Of Betrayal and Exploding Saviors: Preacher, ‘Tom/Brady’

Preacher Season 3, Episode 8: “Tom/Brady”

After spending much of the season slow-dancing its way through story, in Episode 8, Preacher went full rave mode. It didn’t matter if it was the not-so-playful banter between Tulip and Featherstone, or Mama Marie’s visit from her old pal, Satan; every scene was overflowing with salient plot points.

If the final two episodes are as explosive as this one, the end of the season should be downright atomic.


One almost pities Grail Agent Hoover. He’s clever enough to disguise himself as Cassidy and Eccarius’ Uber driver, but not so smart, as he’s immediately recognized and caught.

Hoover’s life as a bargaining chip is short lived when the ransom texts sent to Herr Starr are returned with a less than sympathetic response. Hoover is given two choices: death at the hands of the coven, or accept the embrace of becoming a vampire, and be sent to the “airport.”

Of course, we know both those options have the same end result but in his quest to not die, Hoover chooses to become a vampire.

Meanwhile, Cassidy is trying to see if he can manifest some cool powers after now turning a third person. The only thing he manages to accomplish is to break his host’s lamp. When he takes the broken pieces of the lamp out to the trash, Cassidy notices the blood-soaked neck pillow of the previous vampire who was supposedly sent out into the wild.

Even in his perpetually drug-addled state, Cassidy connects the dots that Eccarius is feeding on those fledgling vampires he creates, which is when he gets his powers. Cassidy confronts Eccarius in the garage, there’s a struggle and in the confusion, Hoover makes his escape.

On the fringe

It should come as no surprise that Madame Marie’s power comes from a deal with the Devil. As long as she feeds on souls it will keep her alive, but once she runs out, it’s straight to Hell to meet all the angry souls she’s sent there over the decades.

She sets up a meeting with Satan to renegotiate her deal, because she knows enough about Jesse and Genesis to realize that the Word of God would be something of great value. Satan does, of course, and sends one of his minions after Tulip as a way of getting to Jesse.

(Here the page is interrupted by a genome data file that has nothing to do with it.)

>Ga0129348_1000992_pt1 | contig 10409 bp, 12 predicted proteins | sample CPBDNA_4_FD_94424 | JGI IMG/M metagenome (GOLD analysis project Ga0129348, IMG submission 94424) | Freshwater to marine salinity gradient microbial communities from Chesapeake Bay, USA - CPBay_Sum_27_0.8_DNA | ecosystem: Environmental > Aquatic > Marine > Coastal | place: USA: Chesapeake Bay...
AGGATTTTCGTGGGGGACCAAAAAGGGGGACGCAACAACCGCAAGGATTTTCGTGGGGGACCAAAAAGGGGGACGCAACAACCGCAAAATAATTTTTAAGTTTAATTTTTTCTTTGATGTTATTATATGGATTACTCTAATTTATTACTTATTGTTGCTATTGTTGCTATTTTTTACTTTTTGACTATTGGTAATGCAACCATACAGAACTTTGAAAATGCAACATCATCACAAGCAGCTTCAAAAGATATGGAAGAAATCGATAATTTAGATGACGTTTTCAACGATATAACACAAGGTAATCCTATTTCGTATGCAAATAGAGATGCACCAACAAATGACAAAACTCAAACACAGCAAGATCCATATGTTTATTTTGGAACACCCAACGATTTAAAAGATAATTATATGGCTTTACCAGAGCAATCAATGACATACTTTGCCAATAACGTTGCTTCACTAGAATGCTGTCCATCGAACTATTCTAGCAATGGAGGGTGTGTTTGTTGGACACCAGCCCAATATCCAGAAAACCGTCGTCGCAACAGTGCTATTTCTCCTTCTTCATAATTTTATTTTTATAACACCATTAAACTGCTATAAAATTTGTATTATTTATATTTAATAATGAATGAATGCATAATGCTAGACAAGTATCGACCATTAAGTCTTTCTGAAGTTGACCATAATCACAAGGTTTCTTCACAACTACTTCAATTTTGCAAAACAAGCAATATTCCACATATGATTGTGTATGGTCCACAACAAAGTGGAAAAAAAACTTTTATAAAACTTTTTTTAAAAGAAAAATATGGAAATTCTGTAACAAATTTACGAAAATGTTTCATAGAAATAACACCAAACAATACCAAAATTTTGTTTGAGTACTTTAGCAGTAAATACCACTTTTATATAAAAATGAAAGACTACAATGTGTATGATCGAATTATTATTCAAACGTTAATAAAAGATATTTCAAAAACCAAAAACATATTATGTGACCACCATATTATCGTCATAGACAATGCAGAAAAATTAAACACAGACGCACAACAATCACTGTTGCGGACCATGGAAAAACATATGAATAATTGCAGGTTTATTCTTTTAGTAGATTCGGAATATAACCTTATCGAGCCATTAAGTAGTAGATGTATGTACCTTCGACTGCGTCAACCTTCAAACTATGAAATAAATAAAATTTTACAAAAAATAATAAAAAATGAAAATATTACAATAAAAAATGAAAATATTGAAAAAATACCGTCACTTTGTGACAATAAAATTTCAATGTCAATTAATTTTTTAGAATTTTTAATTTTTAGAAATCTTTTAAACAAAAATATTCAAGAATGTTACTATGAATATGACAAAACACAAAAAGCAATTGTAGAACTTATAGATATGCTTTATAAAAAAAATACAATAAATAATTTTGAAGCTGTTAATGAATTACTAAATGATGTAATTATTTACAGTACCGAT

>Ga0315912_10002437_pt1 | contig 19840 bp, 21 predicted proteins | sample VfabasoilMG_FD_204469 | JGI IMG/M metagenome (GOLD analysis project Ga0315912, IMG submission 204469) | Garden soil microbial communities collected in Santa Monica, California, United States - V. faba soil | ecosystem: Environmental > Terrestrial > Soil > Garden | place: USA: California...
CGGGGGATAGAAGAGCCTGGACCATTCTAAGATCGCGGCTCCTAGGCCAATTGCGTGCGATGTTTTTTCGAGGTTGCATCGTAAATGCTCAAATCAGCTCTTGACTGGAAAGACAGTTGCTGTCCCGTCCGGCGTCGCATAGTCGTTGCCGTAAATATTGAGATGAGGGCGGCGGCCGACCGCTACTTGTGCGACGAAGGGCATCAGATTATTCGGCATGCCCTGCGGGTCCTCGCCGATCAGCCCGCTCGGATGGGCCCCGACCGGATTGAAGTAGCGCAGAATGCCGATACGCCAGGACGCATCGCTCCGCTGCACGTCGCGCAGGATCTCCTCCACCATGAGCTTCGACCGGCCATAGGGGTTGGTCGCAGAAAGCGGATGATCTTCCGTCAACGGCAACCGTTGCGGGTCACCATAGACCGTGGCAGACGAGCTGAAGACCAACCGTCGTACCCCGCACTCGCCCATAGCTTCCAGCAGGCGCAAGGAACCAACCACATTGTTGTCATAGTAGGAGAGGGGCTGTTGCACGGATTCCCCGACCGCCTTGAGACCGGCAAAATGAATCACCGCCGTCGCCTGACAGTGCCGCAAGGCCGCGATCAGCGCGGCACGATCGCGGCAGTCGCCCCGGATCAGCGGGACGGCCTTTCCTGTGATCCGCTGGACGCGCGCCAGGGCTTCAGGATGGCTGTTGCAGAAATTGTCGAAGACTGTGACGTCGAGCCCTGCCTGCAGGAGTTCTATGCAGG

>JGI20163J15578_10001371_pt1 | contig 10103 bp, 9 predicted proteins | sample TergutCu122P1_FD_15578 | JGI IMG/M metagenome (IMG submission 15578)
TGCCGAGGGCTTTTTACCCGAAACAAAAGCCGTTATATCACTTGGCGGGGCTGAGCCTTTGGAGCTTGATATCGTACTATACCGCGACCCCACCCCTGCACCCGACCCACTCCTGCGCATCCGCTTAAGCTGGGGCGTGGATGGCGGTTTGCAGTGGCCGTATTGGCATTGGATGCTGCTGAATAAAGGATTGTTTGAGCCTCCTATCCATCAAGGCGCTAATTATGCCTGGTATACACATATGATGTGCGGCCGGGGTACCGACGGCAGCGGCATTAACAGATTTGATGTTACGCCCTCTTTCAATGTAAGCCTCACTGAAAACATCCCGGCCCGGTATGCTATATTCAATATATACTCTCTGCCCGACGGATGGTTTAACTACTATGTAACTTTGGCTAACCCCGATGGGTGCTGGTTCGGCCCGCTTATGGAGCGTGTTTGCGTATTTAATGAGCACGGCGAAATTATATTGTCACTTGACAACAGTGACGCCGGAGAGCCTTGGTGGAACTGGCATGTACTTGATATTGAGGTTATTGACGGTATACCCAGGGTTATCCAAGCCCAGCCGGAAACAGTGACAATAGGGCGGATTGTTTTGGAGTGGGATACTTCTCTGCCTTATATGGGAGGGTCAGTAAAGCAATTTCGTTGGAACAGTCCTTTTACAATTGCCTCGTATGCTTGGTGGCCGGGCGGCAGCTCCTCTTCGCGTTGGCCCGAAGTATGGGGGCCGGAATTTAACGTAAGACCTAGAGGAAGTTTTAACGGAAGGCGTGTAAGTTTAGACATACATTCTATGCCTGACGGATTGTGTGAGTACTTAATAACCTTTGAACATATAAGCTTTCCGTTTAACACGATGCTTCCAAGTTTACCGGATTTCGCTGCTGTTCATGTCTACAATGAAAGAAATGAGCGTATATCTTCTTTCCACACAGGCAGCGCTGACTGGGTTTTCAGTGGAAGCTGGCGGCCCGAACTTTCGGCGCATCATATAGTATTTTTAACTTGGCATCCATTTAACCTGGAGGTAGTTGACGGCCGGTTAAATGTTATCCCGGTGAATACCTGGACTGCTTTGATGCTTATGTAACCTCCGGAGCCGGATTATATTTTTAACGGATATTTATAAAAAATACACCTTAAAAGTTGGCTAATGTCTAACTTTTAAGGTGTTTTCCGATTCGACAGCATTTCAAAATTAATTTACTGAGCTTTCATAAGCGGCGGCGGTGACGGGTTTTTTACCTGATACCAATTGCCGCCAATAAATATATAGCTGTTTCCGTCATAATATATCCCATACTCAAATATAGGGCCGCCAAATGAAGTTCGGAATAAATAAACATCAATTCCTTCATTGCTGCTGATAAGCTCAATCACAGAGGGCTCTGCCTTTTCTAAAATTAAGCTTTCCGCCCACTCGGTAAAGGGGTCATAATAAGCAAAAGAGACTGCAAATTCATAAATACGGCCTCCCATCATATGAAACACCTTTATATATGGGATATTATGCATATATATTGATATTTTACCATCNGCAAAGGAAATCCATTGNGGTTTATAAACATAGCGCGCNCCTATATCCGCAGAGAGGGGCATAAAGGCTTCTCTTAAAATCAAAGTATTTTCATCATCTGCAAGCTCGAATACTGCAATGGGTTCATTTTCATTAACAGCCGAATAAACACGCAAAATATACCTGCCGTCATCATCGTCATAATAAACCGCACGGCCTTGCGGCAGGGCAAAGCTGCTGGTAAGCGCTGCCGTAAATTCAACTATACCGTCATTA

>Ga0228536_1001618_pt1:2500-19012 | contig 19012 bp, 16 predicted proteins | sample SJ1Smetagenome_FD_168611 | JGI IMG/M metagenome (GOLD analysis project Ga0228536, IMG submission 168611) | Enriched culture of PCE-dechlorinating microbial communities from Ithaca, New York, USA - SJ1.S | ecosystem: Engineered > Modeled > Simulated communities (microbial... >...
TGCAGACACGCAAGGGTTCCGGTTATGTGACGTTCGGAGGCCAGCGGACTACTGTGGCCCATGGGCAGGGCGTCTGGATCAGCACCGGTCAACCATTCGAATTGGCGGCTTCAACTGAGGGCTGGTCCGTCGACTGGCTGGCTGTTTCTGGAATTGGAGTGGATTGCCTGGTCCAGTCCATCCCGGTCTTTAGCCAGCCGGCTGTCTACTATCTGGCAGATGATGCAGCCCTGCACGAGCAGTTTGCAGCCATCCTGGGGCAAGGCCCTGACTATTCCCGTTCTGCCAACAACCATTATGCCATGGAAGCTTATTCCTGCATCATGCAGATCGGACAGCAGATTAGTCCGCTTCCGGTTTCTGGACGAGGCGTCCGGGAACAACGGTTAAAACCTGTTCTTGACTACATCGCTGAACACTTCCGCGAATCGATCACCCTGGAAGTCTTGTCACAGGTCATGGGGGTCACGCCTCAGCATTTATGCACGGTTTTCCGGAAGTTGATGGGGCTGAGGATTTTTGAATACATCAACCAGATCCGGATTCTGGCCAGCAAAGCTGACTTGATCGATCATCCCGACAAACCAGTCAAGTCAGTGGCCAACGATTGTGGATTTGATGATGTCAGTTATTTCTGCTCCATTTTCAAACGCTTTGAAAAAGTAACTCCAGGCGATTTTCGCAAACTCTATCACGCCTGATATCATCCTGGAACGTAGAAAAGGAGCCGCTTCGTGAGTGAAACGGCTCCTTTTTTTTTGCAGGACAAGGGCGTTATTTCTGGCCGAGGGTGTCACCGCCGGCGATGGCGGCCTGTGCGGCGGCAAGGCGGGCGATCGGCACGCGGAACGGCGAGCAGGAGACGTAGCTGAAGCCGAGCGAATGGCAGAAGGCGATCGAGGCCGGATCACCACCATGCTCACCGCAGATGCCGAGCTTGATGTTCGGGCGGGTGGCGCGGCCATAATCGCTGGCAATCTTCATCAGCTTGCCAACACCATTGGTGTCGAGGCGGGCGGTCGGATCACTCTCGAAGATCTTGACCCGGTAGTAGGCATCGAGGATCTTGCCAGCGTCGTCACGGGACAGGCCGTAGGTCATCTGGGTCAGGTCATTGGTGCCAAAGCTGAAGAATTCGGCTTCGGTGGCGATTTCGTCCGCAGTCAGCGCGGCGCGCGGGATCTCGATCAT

Tulip and Featherstone

The battle of wills between Tulip and Featherstone has been a joy to watch all season. These two, plus Jody, infiltrate the Osaka soul storage facility disguised as representatives sent to conduct a sexual harassment seminar for company managers.

Of course, it’s all ruse to gain access to a particular manager with vault access, but that doesn’t mean Featherstone can’t have a little fun along the way by making Tulip grab the salaryman’s ass as part of a role-play exercise.

Tulip gets the needed ID badge, so while Jody takes care of security with a ball peen hammer and a book of puzzles, Featherstone and Tulip set about getting into the vault. Both have their methods and stumbling blocks, but thanks to the power of a stick of gum, Tulip manages to short the vault moments before Featherstone hacks it.

The rest of the caper is fairly smooth. The trio make their escape easily enough, but things get complicated when as a joke, Tulip unwittingly sets the pursuing devil’s minion after Featherstone. This would be great for Tulip if it weren’t for the O’Hare curse, which plays its hand when Tulip grabs the wrong briefcase out of the overhead.

She and Jody track down Featherstone at the bus stop to Hell where the Saint, Eugene, and Hitler are impatiently waiting.

Jesse and Starr

Starr is playing a dangerous game that for the moment is rather satisfying, but may not end well for him in the long run.

Last episode, we were left with Jesse and Starr in an elevator, holding a gun to Jesse’s head. Jesse does his best Captain America: The Winter Soldier impression by beating up a bunch of goons in the elevator, and shooting the Allfather in the chest.

All that fat blocks the bullet, and the Allfather proceeds with his plan to remove Genesis and place it in Humperdoo. Jesse is strapped to a contraption that shocks the power out of him, and transfers it into the dumb-dumb savior. Jesse believes this mission is all for naught when Humperdoo explodes in a shower of guts and blood, once Genesis enters his body. Little does Jesse know the Allfather has a seemingly endless supply of clones to use as lab rats.

In order to keep Genesis where they want it, the Humperdoo clones are injected with a DNA combo that like Genesis, is borne of both good and evil. Try after try fails, until the combination of Thomas Jefferson and Wayne Brady -– the Tom/Brady –- works. That clone is immediately killed, and the real Humperdoo is prepared to receive Genesis.

All the while, Jesse and Starr are trying to find a way to make a move on the Allfather before he makes his move. Jesse has a pistol in his jacket pocket but has no way to get to it. Starr is neutralized by being sent after beignets by the Allfather. The human race appears doomed.

Thoughts and Impressions

So much for going light on the gore this season.

In actuality, throttling back on the shocking scenes this season really helped the assembly line of exploding saviors land. Rather than simply being this week’s shocking moment, it packed a little more punch.

This episode was filled with a lot of fun little moments. It wasn’t as dense as say a Westworld or Legion, but it has been nice to see the pace pick up, and early season setup paying off.

Jesse, Tulip and Cassidy are each in a pretty deep mess. How they get out of those predicaments and reunite before the season finale is anyone’s guess.

Craig Wack

For a weekly discussion of comic book TV shows please join Craig Wack and Tatiana Torres for the Agents of GEEK podcast updated every Friday and now on iTunes

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